Bringing Access and Education to Afghanistan: Sakena Yacoobi's Story

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In 2016, McGraw-Hill Education and Arizona State University recognized Sakena Yacoobi, Afghanistan’s mother of education, with the The Harold W. McGraw Prize in Education for her pioneering and heroic work to fulfill Afghan children’s and women’s rights to education, healthcare, and human rights.

For nearly thirty years, her country has been subjected to brutal wars and successions – from the Soviet Union to the Taliban – and continued conflicts from insurgents. A once prosperous and even progressive country is now one of the poorest in the world – with the worst victims women and children. Through the turmoil, nearly a million Afghan women were widowed, left with no skills or education to support their families. Today, less than 13 percent of females are literate and nearly 40 percent do not have access to schools.

Inspired to Help Others

In the mid-1950s and early 1960s, Afghanistan was developing into a modern, more westernized lifestyle. It was a relatively peaceful time, and the country appeared to be on a path to success.

Sakena remembers this time fondly. It was 1954 in Afghanistan, and four-year-old Sakena recalls walking a dirt path through the local bazaar with her father to a nearby mosque. It was that day her father would pave the way for Yacoobi to earn an education, forever changing her life and leading her down a life path educating the people of her country.

“My father made sure I received an education; he was my biggest supporter,” said Yacoobi. “At that time, a man supporting his daughter’s education was unheard of in my country, even at that time. He was truly a courageous man.”

At a young age, Yacoobi was acutely aware of poverty and connected personally with poor people. At her school, she was punished for standing up for a fellow pupil when the teacher beat the student.

“My father got involved,” said Yacoobi. “He took me to the person’s home who had been bullied to show support.”

When Yacoobi wished to enter the university, it wasn’t possible at the time, so her father recommended to she look to the U.S. Yacoobi applied for a bachelor’s degree in biological sciences in California and went on to earn a master’s degree in public health.

When war hit Afghanistan in 1979, Yacoobi was in her second year of graduate school in the states. Desperate to come home and support her family, her parents pushed her to stay and finish her education. She agreed but vowed to return to her country and help those affected by the war – especially the millions of women and children who were the worst victims of the conflicts.

“When Russia invaded my country, I became a refugee in the U.S.,” said Yacoobi. “I didn’t know if my family were alive or dead. But I did know that I needed to complete my education, get my family to the states and return to my country and help my people.”

Returning to Afghanistan

Once Yacoobi had completed her graduate program, she was able to focus on bringing her brother and parents to the U.S. After setting her brother up in school, Yacoobi approached her parents about returning to Afghanistan.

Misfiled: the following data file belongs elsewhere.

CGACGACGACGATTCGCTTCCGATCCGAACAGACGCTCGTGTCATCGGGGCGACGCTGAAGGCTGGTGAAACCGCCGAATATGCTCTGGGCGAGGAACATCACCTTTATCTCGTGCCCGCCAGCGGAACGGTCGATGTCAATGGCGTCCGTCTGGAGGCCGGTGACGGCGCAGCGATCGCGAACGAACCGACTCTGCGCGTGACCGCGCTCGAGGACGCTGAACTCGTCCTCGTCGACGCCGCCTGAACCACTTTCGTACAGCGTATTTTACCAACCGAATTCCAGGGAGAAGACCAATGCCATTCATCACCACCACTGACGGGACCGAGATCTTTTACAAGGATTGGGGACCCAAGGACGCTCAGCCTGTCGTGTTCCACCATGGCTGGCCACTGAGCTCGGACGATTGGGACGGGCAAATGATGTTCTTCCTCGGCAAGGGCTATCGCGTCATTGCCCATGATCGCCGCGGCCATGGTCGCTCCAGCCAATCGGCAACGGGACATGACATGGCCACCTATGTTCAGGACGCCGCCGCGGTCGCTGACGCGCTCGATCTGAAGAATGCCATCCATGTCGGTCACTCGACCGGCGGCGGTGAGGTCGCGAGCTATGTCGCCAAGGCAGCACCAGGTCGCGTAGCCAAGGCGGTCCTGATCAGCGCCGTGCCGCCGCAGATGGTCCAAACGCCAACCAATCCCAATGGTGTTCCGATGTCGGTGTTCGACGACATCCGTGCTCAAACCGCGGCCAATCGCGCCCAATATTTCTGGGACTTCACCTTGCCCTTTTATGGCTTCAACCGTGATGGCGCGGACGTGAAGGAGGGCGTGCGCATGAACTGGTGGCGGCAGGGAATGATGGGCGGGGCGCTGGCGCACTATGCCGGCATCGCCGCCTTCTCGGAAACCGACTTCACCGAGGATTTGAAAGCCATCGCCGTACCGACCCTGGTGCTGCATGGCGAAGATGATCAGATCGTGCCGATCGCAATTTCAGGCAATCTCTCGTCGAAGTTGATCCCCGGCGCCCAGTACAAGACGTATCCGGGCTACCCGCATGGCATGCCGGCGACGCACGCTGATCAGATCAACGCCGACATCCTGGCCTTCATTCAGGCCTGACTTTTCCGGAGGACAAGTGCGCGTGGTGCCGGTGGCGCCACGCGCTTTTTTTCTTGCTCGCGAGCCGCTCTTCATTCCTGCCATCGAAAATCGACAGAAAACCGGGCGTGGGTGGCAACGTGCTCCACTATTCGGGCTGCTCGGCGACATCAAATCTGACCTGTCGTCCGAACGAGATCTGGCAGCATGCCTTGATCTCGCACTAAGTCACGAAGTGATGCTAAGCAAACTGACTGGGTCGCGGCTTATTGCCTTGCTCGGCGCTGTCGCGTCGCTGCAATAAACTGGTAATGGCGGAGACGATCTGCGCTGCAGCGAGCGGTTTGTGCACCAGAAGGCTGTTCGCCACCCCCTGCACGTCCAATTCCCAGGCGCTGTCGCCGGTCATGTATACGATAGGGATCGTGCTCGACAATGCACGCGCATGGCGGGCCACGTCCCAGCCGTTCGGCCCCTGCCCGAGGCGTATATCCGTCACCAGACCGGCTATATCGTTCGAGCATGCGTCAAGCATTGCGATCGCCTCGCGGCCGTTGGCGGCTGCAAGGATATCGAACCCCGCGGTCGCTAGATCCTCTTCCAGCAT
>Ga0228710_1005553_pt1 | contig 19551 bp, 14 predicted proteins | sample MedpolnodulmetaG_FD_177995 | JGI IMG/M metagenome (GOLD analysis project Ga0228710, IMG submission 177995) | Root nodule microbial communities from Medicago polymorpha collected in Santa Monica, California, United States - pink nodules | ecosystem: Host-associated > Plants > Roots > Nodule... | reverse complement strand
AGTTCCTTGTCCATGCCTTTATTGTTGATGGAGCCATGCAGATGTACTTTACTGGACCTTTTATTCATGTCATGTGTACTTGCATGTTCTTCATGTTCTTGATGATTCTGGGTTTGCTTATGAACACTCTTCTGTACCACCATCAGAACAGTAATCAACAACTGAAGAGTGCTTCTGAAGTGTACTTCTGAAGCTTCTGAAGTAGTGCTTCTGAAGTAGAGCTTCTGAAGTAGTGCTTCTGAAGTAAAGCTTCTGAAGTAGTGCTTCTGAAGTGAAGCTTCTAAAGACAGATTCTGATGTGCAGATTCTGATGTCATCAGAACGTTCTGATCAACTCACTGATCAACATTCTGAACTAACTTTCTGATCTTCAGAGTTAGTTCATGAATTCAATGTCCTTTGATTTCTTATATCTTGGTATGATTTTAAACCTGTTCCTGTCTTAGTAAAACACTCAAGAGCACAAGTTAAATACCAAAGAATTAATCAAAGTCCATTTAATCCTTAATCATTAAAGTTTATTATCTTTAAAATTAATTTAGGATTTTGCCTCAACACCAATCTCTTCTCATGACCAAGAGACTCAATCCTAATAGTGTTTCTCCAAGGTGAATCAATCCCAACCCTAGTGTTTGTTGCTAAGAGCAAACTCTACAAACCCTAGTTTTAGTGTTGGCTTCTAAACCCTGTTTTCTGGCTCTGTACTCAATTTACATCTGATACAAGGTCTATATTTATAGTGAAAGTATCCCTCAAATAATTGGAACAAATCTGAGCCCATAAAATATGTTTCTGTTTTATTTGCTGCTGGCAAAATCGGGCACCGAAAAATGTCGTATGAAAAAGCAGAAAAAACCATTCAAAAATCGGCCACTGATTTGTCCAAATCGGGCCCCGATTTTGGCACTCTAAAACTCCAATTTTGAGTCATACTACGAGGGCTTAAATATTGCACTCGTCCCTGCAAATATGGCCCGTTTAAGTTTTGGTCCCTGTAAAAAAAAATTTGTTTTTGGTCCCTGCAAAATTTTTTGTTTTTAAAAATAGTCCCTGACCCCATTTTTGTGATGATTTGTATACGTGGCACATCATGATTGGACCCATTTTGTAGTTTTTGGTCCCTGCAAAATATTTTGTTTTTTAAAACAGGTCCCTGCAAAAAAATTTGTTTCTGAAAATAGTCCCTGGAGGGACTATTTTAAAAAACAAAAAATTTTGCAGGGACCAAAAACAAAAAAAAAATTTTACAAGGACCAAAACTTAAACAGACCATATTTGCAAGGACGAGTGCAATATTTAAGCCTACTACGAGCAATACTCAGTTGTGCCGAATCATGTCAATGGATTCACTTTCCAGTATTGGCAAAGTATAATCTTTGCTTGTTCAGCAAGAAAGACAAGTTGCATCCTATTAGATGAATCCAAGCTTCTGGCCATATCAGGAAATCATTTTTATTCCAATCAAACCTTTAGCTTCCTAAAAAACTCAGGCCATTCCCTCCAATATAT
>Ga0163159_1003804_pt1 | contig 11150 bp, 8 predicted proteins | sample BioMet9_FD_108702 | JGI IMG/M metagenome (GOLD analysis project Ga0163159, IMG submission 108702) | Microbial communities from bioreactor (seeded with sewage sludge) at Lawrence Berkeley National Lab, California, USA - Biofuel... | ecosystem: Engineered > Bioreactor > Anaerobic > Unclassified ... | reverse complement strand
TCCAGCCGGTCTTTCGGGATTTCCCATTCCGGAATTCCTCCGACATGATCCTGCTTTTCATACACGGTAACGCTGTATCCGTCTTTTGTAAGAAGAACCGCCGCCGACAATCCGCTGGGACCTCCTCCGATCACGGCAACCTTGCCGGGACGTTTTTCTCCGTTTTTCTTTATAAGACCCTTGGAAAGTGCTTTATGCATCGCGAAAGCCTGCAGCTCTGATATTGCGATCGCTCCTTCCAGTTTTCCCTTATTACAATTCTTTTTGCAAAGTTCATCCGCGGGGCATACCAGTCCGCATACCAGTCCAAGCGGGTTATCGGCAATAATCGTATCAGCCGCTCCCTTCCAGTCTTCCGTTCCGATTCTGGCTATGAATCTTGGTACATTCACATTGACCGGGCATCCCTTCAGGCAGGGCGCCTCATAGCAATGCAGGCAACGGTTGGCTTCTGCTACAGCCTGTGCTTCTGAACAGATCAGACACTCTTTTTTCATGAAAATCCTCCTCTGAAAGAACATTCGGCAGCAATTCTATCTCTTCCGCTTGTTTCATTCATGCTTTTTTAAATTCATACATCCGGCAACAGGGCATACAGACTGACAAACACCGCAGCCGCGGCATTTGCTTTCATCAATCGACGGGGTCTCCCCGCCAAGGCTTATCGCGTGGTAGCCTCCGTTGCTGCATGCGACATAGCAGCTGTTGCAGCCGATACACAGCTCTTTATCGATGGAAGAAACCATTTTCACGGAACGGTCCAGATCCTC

“I remember my mother crying,” said Yacoobi. “We had finally been reunited, and she didn’t want me to leave. But, my father understood and agreed.”

There were 7.5 million refugees in Pakistan, and her parents recommended she start there. After several years in the U.S., Yacoobi made the journey back to the Middle East.

“When I saw the devastation and the generous and happy people I once knew who were broken and crying, I couldn’t tolerate it,” said Yacoobi. “I realized the one thing that could change all their lives was education. It is a human right. I knew that was the one thing I could do to help my people.”

Yacoobi began teacher training for women and eventually opened a school, with the help of a mullah (an educated religious man) in his compound. Although the Taliban banned girls from attending school, Yacoobi trained in women’s rights, human rights, democracy and rule of law. One day, the Taliban got word of Yacoobi’s school and entered the makeshift school. Nine men entered her office and accused her of educating women, but she did the unthinkable – she shrugged, offered them tea and to have a seat.

“I said, ‘what school, there is no school,’” said Yacoobi, who says at the time she was trembling with fear inside but standing tall. “I said, ‘the women here learn the Koran to become better wives so they can obey their husbands.’”

The men whispered among them, had a sip of her tea and then left. Yacoobi single-handedly prevented a massacre of innocent lives.

20 years later, she is still helping Afghanistan’s women and children – an estimated 13 million people have received education and health care through her organization, Afghan Institute of Learning, which she opened in 1996. Today, these same students are helping rebuild their country.

“If it wasn’t for the people of Afghanistan and my staff, I would not be here speaking today,” said Yacoobi at the McGraw Prize ceremony. “I have dedicated my life to promoting the importance of education because I believe it is the only way to bring peace. We are bringing people together and peace back to our country one person at a time.”

Yacoobi is also the co-founder and vice president of Creating Hope International, a non-profit that works with grassroots organizations in Afghanistan, Pakistan, and India. In addition to the McGraw Prize, Yacoobi was honored with a 2013 Opus Prize and 2015 WISE Prize in Education, has been awarded numerous honorary doctorates and been jointly nominated for the Nobel Peace Prize.

Watch Yacoobi’s inspiring TED Talk.